Big Sky Conference

Torrid comeback helps UND punch ticket to Big Dance


RENO — As the ESPN cameras closed in, Quinton Hooker stepped away.

North Dakota’s peerless leader found his father, Raynard, for a long embrace, tears streaming down both of their faces.

“Dad, I can’t believe it. We actually did it,” the senior exclaimed, as his father’s embrace grew tighter.

Nearby, Corey Baldwin dropped to his knees at center court, sobbing as he kneeled on the Big Sky Conference logo in the middle of the Reno Events Center.

Under the hoop in which UND staged a torrid comeback that will not be forgotten in Big Sky Conference tournament lore, Geno Crandall stood, his recently earned red championship hat turned backward, a piece of the champions’ freshly cut net pinned upon his forehead.

After scoring six points in the final one minute, 52 seconds, including a game-tying bucket with seven seconds left in regulation, Crandall screamed out to anyone within ear shot, ‘I told ya’ll this morning at 10 a.m. we were going dancing!”

UND sophomore Geno Crandall rips Weber State freshman Jerrick Harding late in regulation

UND sophomore Geno Crandall rips Weber State freshman Jerrick Harding late in regulation

The Fighting Hawks are indeed going dancing and the taste of finishing the race like head coach Brian Jones has preached all season certainly is sweet.

North Dakota finished, this time by sprinting to the finish. UND overcame an 11-point second-half deficit that included trailing 81-76 with 52 seconds to play in regulation. Crandall’s layup with seven seconds left tied the game at 81 before Cortez Seales blocked Weber State freshman Jerrick Harding’s game-winning 3-point attempt to force overtime.

In the extra period, Hooker scored six of his game-high 28 points to sew up tournament MVP honors and lead the Fighting Hawks to a 93-89 victory in front of 2,025 on Saturday night. The victory is North Dakota’s 22nd this season and sews up the first NCAA Tournament berth in the schools nine-year Division I history.

“The model of the whole year was finish the race and that’s what we did tonight,” Hooker said. “It was great to see this happen for this program and the community back home. We are so thankful to be in this position.”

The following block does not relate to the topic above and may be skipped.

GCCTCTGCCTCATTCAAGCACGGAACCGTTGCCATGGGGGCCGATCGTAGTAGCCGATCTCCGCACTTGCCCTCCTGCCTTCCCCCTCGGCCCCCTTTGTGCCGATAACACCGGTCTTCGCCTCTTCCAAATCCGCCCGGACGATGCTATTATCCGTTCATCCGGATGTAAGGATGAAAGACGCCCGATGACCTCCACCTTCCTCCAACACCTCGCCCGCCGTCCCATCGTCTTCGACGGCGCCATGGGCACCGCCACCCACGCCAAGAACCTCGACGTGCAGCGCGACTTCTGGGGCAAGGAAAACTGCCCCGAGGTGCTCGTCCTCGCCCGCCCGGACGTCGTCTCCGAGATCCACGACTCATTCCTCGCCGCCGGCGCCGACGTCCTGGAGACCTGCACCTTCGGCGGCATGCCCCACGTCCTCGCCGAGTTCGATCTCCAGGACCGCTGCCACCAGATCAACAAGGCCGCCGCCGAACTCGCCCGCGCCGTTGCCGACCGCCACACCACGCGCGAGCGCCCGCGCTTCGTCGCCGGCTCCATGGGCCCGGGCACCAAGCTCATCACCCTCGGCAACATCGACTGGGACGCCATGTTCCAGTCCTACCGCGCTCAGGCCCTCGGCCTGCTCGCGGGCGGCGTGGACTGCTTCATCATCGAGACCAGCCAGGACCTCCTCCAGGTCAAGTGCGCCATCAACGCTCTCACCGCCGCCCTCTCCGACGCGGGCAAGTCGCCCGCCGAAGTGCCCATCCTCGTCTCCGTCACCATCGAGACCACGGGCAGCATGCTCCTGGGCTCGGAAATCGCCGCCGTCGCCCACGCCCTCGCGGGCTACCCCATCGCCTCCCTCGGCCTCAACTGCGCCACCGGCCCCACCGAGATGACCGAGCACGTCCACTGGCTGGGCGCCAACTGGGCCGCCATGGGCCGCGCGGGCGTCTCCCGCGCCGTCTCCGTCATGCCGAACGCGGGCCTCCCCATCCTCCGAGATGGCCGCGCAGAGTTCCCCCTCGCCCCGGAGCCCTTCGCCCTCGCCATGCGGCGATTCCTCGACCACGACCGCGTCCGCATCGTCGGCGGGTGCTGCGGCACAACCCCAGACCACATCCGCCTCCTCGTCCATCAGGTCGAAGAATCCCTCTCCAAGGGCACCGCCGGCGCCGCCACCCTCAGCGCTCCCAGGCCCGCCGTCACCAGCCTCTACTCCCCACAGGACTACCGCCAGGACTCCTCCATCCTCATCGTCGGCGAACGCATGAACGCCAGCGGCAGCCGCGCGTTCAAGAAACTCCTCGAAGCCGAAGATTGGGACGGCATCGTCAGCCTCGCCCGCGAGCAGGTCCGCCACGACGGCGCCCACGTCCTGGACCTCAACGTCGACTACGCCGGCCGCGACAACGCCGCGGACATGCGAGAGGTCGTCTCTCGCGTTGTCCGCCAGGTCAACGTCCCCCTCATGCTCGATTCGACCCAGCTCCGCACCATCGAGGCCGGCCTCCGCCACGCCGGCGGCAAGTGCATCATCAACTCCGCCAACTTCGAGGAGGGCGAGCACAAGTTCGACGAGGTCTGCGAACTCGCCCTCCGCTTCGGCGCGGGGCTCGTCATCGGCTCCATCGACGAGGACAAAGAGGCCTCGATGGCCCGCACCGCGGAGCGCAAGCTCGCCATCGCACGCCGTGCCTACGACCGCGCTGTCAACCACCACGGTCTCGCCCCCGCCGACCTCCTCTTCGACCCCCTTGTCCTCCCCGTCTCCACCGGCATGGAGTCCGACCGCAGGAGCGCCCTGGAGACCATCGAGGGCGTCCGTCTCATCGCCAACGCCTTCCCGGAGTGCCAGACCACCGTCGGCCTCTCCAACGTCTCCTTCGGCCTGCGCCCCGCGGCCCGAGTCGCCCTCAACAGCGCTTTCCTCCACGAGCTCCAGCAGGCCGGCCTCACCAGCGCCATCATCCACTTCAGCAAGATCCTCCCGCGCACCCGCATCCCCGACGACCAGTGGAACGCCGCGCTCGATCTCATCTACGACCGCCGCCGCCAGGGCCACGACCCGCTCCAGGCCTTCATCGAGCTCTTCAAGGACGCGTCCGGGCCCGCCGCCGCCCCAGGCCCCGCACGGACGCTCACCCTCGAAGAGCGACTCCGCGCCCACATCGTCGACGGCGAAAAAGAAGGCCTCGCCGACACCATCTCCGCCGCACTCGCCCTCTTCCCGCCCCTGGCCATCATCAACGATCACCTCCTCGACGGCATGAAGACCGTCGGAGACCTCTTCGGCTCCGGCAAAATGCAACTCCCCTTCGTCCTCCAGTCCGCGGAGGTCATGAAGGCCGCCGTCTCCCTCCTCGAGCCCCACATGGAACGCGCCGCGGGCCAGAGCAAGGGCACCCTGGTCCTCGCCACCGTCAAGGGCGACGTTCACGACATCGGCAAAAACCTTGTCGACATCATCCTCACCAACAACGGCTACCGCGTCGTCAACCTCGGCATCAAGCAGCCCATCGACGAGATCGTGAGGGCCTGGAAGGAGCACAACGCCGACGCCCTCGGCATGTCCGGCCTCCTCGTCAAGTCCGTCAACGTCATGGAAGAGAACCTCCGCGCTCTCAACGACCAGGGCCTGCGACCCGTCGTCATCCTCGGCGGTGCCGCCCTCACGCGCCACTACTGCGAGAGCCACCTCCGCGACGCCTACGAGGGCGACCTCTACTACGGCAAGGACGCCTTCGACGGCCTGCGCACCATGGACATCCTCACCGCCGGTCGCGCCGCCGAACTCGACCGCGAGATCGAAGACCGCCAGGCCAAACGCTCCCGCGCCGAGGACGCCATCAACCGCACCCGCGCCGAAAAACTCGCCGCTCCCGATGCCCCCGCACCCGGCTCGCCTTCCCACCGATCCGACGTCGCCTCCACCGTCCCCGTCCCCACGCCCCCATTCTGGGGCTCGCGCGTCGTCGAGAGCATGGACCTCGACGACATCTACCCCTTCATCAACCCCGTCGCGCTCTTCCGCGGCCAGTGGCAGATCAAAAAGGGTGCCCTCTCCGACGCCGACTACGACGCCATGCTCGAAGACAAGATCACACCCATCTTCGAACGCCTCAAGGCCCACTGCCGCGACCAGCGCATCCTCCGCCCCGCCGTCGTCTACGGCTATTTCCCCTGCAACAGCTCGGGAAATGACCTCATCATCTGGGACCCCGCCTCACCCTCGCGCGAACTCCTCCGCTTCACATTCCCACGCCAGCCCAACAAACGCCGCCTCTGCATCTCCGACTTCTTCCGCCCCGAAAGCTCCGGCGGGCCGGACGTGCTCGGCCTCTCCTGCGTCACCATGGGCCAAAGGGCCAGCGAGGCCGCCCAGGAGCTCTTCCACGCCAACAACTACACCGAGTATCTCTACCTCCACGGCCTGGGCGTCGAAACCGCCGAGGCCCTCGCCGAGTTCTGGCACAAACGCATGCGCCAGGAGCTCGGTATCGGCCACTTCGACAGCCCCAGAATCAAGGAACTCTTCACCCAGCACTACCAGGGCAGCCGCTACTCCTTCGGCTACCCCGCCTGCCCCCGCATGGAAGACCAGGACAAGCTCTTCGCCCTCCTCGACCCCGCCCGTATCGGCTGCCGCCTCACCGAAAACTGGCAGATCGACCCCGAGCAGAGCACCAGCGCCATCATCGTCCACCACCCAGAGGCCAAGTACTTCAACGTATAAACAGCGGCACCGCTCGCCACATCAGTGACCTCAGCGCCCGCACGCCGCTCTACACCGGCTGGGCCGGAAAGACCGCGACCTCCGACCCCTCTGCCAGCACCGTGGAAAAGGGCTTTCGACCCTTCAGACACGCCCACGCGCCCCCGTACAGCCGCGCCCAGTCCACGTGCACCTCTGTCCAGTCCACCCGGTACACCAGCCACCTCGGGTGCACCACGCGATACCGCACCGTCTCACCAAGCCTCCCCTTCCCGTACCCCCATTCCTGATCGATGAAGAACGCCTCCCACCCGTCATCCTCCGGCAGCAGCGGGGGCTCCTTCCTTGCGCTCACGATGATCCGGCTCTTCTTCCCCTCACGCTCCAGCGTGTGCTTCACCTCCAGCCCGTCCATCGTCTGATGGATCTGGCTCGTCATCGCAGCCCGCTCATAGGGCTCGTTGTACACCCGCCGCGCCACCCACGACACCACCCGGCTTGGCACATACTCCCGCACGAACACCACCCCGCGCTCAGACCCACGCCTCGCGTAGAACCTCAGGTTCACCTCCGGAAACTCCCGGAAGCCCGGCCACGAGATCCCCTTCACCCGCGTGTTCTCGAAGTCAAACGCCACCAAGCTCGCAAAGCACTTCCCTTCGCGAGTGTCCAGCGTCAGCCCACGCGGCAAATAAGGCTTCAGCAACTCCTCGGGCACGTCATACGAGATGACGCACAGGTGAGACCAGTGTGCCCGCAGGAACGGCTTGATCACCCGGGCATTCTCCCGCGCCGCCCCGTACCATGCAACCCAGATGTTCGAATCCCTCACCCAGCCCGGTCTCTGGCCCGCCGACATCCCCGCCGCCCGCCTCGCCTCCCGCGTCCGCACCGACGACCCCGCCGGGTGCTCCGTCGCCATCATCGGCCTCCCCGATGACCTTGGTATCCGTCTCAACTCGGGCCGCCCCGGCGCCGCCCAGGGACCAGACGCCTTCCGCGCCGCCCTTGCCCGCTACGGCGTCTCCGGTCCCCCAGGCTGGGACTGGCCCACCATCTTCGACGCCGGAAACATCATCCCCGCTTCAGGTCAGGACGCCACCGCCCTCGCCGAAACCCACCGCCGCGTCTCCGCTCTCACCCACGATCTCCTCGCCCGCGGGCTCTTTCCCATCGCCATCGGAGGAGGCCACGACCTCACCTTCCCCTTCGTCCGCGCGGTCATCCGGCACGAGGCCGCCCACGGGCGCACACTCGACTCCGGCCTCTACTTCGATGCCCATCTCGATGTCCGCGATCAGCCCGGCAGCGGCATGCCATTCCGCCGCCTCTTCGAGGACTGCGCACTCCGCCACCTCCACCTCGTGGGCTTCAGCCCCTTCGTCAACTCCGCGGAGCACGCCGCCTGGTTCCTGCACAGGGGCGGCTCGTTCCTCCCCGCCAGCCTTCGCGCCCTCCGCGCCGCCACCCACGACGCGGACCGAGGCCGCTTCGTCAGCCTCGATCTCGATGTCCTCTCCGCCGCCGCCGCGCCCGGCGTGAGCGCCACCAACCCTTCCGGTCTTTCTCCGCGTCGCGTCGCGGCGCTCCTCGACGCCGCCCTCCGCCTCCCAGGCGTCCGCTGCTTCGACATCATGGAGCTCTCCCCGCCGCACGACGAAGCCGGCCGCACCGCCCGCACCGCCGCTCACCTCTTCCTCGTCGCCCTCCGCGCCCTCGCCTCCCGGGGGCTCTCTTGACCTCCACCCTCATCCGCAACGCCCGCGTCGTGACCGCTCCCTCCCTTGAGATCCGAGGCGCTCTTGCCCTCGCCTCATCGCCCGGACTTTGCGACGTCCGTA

Many among the North Dakota faithful believed that Hooker, the Big Sky’s preseason MVP, deserved to be it’s regular-season MVP as well. The dynamic 6-foot combo guard from the Twin Cities led the Fighting Hawks to their most successful season in the D-I era. Saturday, he converted a layup with 38 seconds left in regulation to cut the lead to two and set up Crandall’s game-tying layup. He hit the first shot in overtime to give UND an early advantage, then hit four clutch free throws in the last two minutes of OT to help North Dakota punch its ticket.

Big Sky MVP Quinton Hooker cuts down the net

Big Sky MVP Quinton Hooker cuts down the net/ UND athletics

Hooker finished with 28 points, five assists, three steals and a block in 44 emotional minutes to earn the tournament’s Most Valuable Player.

“This program deserves it,” Hooker said. “It took some ups and downs but we put it all together. To do that is something unbelievably special.”

Crandall, UND’s explosive sophomore point guard, showed his All-Big Sky form down the stretch. He scored 12 of his 17 points over the last six minutes of regulation and overtime, including the six-point burst in the last two minutes to force the extra period. He finished with 17 points, nine rebounds, seven assists and a freshly cut net he said he knew was coming when the tournament began on Thursday for the league’s top seed.

“From the start of the year, we had our loss to Weber (in last season’s semifinals) in the back of our minds,” Crandall said. “We knew that even though Eastern Washington finished the regular-season second, we knew Weber would come out and we would get our shot at them in the tournament and get a little payback from last year. Credit to the resiliency and toughness of this team to pull that out in overtime.”

North Dakota senior Corey Baldwin

North Dakota senior Corey Baldwin

Baldwin, a sharpshooting senior and former junior college transfer who hit his stride at the perfect time in his final season, provided UND with a third option to it’s all-league backcourt of Hooker and Crandall. Baldwin drilled six 3-pointers and scored 18 points in a 95-72 rout of Portland State in the quarterfinals and hit another three 3s in scoring a team-best 16 points to get UND past Idaho and into the championship game.

“We had faith the entire game,” Baldwin said. “We have been down before. Last year, when we lost to Weber (in the Big Sky semifinals in overtime), we wasn’t going to let that moment happen again.”

Baldwin joined Hooker on the all-tournament team. Crandall very well would have too if the ballots weren’t collected with five minutes left in regulation.